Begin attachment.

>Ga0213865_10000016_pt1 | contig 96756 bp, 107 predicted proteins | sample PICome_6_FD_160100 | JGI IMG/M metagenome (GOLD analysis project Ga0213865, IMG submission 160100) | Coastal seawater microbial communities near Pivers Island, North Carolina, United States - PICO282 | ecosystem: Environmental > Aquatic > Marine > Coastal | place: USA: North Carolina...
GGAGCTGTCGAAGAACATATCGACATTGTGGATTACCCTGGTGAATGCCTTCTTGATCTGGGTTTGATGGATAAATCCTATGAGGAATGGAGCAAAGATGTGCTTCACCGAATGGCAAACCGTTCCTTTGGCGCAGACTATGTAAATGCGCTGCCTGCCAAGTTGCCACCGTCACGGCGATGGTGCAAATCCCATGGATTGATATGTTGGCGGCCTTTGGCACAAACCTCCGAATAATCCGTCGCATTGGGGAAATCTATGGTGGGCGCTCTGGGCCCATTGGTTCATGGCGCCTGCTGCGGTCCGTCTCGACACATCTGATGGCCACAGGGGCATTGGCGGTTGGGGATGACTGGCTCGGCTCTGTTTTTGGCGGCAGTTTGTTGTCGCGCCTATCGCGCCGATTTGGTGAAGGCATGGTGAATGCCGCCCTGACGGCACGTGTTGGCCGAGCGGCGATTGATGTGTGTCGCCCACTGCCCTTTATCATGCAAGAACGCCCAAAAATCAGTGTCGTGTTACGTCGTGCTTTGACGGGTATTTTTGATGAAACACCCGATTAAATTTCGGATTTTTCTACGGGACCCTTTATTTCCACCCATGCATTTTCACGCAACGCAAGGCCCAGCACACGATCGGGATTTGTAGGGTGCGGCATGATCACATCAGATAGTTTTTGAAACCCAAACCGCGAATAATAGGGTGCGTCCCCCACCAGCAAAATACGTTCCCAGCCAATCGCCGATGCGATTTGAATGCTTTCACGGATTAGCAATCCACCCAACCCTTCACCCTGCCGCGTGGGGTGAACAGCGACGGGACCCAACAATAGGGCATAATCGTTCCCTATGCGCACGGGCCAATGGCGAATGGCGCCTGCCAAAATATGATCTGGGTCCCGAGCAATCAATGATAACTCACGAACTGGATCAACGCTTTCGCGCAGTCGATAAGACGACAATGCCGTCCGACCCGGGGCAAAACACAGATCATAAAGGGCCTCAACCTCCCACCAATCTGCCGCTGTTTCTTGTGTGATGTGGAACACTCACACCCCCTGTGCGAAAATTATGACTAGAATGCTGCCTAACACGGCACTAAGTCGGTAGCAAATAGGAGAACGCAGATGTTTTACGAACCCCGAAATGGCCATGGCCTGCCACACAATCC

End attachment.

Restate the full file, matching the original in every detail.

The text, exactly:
>Ga0213865_10000016_pt1 | contig 96756 bp, 107 predicted proteins | sample PICome_6_FD_160100 | JGI IMG/M metagenome (GOLD analysis project Ga0213865, IMG submission 160100) | Coastal seawater microbial communities near Pivers Island, North Carolina, United States - PICO282 | ecosystem: Environmental > Aquatic > Marine > Coastal | place: USA: North Carolina...
GGAGCTGTCGAAGAACATATCGACATTGTGGATTACCCTGGTGAATGCCTTCTTGATCTGGGTTTGATGGATAAATCCTATGAGGAATGGAGCAAAGATGTGCTTCACCGAATGGCAAACCGTTCCTTTGGCGCAGACTATGTAAATGCGCTGCCTGCCAAGTTGCCACCGTCACGGCGATGGTGCAAATCCCATGGATTGATATGTTGGCGGCCTTTGGCACAAACCTCCGAATAATCCGTCGCATTGGGGAAATCTATGGTGGGCGCTCTGGGCCCATTGGTTCATGGCGCCTGCTGCGGTCCGTCTCGACACATCTGATGGCCACAGGGGCATTGGCGGTTGGGGATGACTGGCTCGGCTCTGTTTTTGGCGGCAGTTTGTTGTCGCGCCTATCGCGCCGATTTGGTGAAGGCATGGTGAATGCCGCCCTGACGGCACGTGTTGGCCGAGCGGCGATTGATGTGTGTCGCCCACTGCCCTTTATCATGCAAGAACGCCCAAAAATCAGTGTCGTGTTACGTCGTGCTTTGACGGGTATTTTTGATGAAACACCCGATTAAATTTCGGATTTTTCTACGGGACCCTTTATTTCCACCCATGCATTTTCACGCAACGCAAGGCCCAGCACACGATCGGGATTTGTAGGGTGCGGCATGATCACATCAGATAGTTTTTGAAACCCAAACCGCGAATAATAGGGTGCGTCCCCCACCAGCAAAATACGTTCCCAGCCAATCGCCGATGCGATTTGAATGCTTTCACGGATTAGCAATCCACCCAACCCTTCACCCTGCCGCGTGGGGTGAACAGCGACGGGACCCAACAATAGGGCATAATCGTTCCCTATGCGCACGGGCCAATGGCGAATGGCGCCTGCCAAAATATGATCTGGGTCCCGAGCAATCAATGATAACTCACGAACTGGATCAACGCTTTCGCGCAGTCGATAAGACGACAATGCCGTCCGACCCGGGGCAAAACACAGATCATAAAGGGCCTCAACCTCCCACCAATCTGCCGCTGTTTCTTGTGTGATGTGGAACACTCACACCCCCTGTGCGAAAATTATGACTAGAATGCTGCCTAACACGGCACTAAGTCGGTAGCAAATAGGAGAACGCAGATGTTTTACGAACCCCGAAATGGCCATGGCCTGCCACACAATCC